Have animation really called into question aesthetic canons of the western movie? It would be an overstatement to say that Small Western (1961) and West and Soda (1965) revolutionized the genre. Still, Witold Giersz and Bruno Bozzetto on a formal and content level, respectively, violated conventions before the emergence of the spaghetti western and Peckinpah's films. At the same time they managed to maintain conventions needed to identify their works as respectful of the genre imagery. The point here is not only to demonstrate how both auteurs were trailblazers but rather to dissect their innovative sense humour and its desecrating potential.
Robert Sowa, Ph.D. Adjunct (Academy of Fine Arts in Krakow)
Born in 1972, Kraków, Poland. Animation film director and graphic artist.
In his work he is looking for visual experimentation and it's connections to experimental sound and contempo-rary music. He creating individual language egually by different media and the relationship between visual and sonic spaces. The common problem he touches in his films is focused on emotions, suspended between the ma-terial and the imaginary world. Robert Sowa makes animation films using stop motion, mixed media, lighting, painting, and photography.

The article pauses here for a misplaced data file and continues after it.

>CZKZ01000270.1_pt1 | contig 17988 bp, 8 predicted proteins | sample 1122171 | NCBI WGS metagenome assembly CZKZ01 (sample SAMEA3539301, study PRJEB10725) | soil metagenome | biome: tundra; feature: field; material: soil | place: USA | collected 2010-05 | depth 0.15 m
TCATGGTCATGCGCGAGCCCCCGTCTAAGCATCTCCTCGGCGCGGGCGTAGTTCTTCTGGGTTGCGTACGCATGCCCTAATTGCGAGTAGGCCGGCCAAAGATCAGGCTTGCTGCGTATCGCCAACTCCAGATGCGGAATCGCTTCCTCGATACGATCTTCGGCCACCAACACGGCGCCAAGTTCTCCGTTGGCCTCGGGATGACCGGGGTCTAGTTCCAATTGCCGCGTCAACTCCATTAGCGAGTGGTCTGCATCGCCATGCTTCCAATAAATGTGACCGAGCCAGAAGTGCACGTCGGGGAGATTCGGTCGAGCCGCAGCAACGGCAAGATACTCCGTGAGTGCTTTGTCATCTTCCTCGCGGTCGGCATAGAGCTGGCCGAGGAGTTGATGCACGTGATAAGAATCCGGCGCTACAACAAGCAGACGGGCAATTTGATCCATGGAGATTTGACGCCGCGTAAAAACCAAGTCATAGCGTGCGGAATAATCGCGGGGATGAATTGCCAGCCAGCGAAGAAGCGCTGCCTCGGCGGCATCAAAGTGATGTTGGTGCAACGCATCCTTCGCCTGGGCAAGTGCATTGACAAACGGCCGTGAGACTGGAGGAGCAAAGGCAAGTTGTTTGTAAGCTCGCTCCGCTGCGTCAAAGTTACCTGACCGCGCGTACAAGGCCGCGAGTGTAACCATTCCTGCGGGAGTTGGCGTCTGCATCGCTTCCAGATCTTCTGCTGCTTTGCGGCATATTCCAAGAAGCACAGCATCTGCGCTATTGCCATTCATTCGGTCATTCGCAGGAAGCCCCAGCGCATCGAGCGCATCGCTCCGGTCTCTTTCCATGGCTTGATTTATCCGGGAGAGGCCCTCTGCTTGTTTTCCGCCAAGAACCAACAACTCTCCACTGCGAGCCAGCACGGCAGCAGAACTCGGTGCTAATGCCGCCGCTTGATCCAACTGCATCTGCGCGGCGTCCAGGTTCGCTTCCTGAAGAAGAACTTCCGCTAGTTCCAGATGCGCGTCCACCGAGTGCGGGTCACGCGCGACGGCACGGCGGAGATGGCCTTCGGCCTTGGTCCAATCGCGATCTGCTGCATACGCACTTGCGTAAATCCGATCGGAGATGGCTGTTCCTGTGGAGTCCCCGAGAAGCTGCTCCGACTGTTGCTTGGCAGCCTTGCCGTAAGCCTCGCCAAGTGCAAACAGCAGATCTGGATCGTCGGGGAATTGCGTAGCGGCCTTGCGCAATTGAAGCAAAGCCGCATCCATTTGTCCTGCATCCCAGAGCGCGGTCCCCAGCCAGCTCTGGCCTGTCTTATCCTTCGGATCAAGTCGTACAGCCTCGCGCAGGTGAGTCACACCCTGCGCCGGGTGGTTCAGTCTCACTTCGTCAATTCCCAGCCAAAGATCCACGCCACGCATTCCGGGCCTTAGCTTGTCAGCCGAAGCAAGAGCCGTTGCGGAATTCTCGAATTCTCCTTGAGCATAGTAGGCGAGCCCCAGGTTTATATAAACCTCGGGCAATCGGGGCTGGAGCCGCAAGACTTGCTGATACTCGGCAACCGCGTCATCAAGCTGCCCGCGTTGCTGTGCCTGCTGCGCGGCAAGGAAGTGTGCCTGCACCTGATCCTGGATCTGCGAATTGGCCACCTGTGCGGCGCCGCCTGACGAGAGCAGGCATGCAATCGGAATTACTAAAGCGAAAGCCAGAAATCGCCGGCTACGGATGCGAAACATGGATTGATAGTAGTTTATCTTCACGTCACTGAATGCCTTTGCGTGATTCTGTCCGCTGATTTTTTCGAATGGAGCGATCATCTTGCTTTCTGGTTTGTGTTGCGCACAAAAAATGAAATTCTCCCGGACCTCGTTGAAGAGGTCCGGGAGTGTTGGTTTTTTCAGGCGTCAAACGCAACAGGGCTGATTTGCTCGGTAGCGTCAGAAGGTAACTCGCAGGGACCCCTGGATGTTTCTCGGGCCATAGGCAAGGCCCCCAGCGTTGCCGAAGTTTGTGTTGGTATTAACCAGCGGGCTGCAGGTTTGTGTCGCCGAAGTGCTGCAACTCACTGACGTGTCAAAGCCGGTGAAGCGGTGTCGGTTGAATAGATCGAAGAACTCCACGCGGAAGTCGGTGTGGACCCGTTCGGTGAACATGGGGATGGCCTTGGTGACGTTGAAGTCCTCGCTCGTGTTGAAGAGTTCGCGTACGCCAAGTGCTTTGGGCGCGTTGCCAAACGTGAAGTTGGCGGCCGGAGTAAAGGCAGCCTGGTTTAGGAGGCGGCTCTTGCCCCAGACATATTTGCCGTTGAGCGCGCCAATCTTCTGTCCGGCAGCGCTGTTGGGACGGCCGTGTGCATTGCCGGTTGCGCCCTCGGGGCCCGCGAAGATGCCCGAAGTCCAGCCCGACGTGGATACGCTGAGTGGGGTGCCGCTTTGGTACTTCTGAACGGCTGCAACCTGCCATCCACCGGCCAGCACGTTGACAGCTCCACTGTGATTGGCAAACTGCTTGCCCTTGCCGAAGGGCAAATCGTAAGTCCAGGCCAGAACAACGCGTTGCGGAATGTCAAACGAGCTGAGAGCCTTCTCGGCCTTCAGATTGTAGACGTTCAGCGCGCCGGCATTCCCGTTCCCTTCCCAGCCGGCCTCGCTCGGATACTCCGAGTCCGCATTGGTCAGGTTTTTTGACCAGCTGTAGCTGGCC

Currently Robert Sowa is head at Animation Film Studio, Graphic Department Academy of Fine Arts Krakow, Poland.
His works have been presented at many festivals, screenings, and art galleries, including:
CENTRUM POMPIDOU, Paris, France
MUSEUM of MODERN ART, NOWY JORK, USA
FESTIVAL DEL FILM LOCARNO, Swiss
CENTER for DIGITAL ARTS and EXPERIMENTAL MEDIA DXARTS, University of Washington, USA
ANIMA MUNDI GALLERY, Rio de Janeiro, Sao Paulo, Brasil
NATIONAL MUSEUM Krakow in permanent exhibition „Gallery of XX century Polish Art”, Poland
CENTER FOR CONTEMPORARY ART, Warsaw, Poland
BARBICAN CENTRE, London, GB
CENTER FOR CONTEMPORARY ART (CCCB), Barcelona, Spain
Polish Ministry of Culture Stypendy, 2015
visiting artist - Center for Digital Arts and Experimental Media (DXARTS) University of Washington, Seattle, USA
Special Jury Award “Sekwens”- ODENSE International Film Festival, Denmark
Special mention “Sekwens” - Etiuda&Anima International Film Festival